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I am no expert, but I have owned an embarrassing number of Supers over the years, including three in .380. Currently, I have one excellent example of each caliber. Depending on a NOS or LNIB full package versus just a well-used pistol with one mag, the .380 Supers on GB will typically sell in a price range of ~$2,200 to ~$1,350. The optional OEM wood grips will often add ~$125-150 (regardless of the caliber wearing them - same grips). In any given year, you will see three or four .380 come up for sale, most of which are in nice or excellent condition. Incidentally, magazine prices have gone up considerably, especially those stamped .380 (all magazines are identical, just the caliber stamp is different). That is why a pistol with two mags is automatically more attractive to me than those with just one. Happy hunting!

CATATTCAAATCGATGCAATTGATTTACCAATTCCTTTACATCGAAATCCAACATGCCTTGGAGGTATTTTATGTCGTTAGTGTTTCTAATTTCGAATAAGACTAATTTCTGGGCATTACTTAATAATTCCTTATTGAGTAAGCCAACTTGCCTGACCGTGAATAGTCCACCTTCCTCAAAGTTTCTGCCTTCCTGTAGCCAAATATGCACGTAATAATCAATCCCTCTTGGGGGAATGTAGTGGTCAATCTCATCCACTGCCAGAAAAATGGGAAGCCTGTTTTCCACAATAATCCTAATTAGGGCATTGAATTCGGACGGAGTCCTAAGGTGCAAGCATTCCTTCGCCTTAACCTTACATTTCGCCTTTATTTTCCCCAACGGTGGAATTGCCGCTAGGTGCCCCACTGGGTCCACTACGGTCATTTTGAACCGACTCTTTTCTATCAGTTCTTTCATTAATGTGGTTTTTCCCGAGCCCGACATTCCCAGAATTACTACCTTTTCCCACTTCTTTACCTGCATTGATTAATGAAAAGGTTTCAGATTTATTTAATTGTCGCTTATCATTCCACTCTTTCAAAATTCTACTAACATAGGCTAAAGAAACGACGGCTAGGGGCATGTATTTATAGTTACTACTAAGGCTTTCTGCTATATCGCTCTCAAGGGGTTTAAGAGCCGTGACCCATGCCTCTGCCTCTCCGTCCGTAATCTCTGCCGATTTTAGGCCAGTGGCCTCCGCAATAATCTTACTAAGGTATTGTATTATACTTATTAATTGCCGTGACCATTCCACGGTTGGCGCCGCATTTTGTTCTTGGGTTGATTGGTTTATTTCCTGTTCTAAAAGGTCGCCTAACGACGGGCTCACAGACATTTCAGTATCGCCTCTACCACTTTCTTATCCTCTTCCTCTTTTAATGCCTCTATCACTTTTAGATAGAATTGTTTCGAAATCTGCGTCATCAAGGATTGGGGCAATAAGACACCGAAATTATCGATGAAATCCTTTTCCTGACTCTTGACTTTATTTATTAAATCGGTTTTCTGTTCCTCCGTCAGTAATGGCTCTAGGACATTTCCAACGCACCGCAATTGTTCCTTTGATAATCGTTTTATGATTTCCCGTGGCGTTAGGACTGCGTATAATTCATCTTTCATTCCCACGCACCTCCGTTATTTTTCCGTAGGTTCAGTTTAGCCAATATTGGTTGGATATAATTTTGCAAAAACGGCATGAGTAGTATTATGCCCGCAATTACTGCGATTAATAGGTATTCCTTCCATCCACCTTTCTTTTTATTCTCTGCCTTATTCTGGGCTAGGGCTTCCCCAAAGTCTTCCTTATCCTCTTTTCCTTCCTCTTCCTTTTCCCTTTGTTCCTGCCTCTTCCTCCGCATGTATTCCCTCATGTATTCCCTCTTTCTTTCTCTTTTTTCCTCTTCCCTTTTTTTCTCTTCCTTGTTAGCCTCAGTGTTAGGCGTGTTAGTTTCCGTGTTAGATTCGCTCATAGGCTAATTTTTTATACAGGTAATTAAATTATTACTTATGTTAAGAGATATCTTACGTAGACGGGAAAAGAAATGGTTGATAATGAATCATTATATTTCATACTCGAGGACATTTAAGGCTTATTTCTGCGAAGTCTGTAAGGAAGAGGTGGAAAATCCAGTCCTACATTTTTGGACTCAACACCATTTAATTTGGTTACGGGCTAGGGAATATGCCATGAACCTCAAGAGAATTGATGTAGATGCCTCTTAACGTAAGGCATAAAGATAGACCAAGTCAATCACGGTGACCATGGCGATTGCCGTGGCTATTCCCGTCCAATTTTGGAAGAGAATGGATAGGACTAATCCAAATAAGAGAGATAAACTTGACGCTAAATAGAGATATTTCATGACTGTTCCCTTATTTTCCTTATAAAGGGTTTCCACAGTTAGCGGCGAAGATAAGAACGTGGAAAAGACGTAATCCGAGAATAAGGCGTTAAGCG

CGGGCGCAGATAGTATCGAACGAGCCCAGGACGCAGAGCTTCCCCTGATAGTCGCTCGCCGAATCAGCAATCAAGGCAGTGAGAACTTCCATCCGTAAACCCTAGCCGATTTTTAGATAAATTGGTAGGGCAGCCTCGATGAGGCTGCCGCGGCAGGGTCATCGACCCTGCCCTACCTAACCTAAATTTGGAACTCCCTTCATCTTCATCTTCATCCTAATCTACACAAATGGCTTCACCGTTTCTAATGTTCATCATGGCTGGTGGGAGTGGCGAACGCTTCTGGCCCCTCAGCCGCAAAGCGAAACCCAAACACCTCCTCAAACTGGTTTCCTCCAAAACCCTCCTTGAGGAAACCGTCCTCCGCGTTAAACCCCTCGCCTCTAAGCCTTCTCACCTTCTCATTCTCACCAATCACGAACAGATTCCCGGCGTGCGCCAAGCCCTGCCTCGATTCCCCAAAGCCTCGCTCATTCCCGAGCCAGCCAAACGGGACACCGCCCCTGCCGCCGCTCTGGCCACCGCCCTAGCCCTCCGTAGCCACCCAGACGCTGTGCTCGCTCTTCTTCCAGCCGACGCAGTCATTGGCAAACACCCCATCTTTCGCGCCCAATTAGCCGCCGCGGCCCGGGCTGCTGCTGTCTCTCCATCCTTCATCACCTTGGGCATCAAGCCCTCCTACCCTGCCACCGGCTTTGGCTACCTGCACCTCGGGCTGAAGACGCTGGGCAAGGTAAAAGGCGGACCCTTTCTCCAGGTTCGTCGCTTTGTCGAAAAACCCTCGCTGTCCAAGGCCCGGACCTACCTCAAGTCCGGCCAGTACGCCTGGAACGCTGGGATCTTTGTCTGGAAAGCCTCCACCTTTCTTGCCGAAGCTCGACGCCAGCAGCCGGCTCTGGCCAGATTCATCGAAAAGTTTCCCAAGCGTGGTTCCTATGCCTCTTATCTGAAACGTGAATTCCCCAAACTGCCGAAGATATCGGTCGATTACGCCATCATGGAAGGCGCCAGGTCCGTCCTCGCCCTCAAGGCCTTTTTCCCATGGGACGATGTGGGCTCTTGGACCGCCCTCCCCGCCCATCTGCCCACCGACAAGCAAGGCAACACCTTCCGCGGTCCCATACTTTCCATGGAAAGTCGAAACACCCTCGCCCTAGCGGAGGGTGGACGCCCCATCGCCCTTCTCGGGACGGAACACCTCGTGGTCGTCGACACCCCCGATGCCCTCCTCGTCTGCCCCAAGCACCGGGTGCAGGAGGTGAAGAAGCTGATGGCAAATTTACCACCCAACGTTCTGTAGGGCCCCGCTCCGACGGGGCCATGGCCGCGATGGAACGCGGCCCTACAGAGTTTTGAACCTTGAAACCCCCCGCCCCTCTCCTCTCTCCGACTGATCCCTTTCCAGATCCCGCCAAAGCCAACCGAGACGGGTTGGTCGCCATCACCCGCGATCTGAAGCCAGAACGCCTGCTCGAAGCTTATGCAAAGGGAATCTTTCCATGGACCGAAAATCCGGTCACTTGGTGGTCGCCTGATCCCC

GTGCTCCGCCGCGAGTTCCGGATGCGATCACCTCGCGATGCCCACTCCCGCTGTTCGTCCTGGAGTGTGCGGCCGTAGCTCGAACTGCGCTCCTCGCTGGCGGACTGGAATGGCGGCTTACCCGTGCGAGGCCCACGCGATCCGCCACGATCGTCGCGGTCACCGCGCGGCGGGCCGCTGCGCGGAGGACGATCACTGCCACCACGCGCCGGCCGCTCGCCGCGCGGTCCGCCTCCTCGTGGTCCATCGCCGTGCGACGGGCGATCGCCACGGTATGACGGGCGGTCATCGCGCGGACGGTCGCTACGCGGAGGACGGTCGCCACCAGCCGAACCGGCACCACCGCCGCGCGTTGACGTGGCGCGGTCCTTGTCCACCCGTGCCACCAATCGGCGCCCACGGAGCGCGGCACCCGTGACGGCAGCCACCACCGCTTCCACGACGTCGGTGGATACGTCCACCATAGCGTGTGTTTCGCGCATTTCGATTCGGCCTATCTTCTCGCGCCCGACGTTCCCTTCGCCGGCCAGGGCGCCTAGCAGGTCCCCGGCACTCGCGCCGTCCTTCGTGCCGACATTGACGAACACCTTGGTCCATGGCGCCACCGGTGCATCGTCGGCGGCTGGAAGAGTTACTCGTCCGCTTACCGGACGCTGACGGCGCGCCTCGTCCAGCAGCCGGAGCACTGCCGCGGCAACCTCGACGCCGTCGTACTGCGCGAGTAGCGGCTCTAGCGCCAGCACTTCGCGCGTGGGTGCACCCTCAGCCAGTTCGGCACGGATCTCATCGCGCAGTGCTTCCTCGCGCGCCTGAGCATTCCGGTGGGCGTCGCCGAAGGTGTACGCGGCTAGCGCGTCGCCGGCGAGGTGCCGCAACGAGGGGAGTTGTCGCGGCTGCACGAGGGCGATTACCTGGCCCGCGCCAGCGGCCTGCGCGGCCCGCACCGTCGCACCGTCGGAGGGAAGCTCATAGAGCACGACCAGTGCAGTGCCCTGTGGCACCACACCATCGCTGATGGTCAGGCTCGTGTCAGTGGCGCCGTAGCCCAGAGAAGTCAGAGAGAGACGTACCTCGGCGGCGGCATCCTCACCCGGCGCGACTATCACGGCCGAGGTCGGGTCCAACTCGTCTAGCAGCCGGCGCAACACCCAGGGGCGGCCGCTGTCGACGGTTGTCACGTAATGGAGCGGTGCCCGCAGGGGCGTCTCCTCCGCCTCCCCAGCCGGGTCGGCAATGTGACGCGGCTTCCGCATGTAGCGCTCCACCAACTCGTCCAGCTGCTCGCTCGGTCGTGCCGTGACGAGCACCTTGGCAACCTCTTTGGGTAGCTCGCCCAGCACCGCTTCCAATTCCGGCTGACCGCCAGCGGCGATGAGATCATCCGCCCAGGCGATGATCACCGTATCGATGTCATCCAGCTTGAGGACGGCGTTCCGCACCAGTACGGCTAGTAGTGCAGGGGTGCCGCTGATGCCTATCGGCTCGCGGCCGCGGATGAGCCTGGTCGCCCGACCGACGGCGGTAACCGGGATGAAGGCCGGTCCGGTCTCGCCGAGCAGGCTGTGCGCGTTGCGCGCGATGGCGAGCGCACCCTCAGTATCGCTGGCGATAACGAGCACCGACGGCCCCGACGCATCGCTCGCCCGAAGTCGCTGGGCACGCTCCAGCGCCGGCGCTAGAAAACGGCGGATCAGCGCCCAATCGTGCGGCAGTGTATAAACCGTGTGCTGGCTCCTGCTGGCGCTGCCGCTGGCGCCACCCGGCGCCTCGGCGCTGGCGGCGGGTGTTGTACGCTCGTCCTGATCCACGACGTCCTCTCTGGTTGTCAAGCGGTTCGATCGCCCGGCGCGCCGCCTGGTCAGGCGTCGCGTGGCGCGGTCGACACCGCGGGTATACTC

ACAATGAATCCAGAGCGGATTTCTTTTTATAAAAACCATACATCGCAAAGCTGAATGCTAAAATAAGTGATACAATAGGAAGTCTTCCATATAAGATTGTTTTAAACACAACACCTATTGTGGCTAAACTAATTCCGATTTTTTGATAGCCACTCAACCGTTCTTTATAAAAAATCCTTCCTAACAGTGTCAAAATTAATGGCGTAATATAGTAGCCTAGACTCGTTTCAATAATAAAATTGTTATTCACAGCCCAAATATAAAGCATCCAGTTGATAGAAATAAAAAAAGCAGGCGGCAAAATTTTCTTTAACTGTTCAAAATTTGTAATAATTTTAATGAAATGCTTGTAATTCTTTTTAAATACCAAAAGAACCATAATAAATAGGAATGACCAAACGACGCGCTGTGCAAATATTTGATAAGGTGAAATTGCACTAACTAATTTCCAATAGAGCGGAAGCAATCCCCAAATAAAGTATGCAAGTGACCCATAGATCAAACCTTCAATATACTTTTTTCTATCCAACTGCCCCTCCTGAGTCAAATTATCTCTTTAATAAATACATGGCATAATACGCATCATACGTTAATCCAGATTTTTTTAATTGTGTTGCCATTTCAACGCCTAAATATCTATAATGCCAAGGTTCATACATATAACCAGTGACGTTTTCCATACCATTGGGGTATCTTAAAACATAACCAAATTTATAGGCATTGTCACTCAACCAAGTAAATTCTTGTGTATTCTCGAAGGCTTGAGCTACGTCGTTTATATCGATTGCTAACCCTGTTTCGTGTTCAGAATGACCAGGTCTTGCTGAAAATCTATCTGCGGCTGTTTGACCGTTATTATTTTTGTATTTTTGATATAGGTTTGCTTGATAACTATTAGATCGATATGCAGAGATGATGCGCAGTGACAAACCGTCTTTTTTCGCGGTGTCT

I've done the same with pistols I like. Especially if the gun is rare and finding another might not be easy.

What is your impression of the gun? How does it shoot for you?

It's definitely an interesting weapon as it represents the final development in Walther's blowback service pistol lineage.
 

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I always wanted one but was put off by the scarcity of the 9x18 ammunition.
As Ultra ammo is readily available now I wouldn't shy away from one for that reason. Prices have been steadily rising as more and more folks get the opportunity to shoot them.
 

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As Ultra ammo is readily available now I wouldn't shy away from one for that reason. Prices have been steadily rising as more and more folks get the opportunity to shoot them.
Thanks for the response Jimbo. Who is making Ultra ammo these days?
 

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Has anyone actually tried just running .380s in the Super guns? Suspect it would headspace on the extractor.
Yeah, I realize Super ammo is available now, but .380 is cheaper/more common.
Moon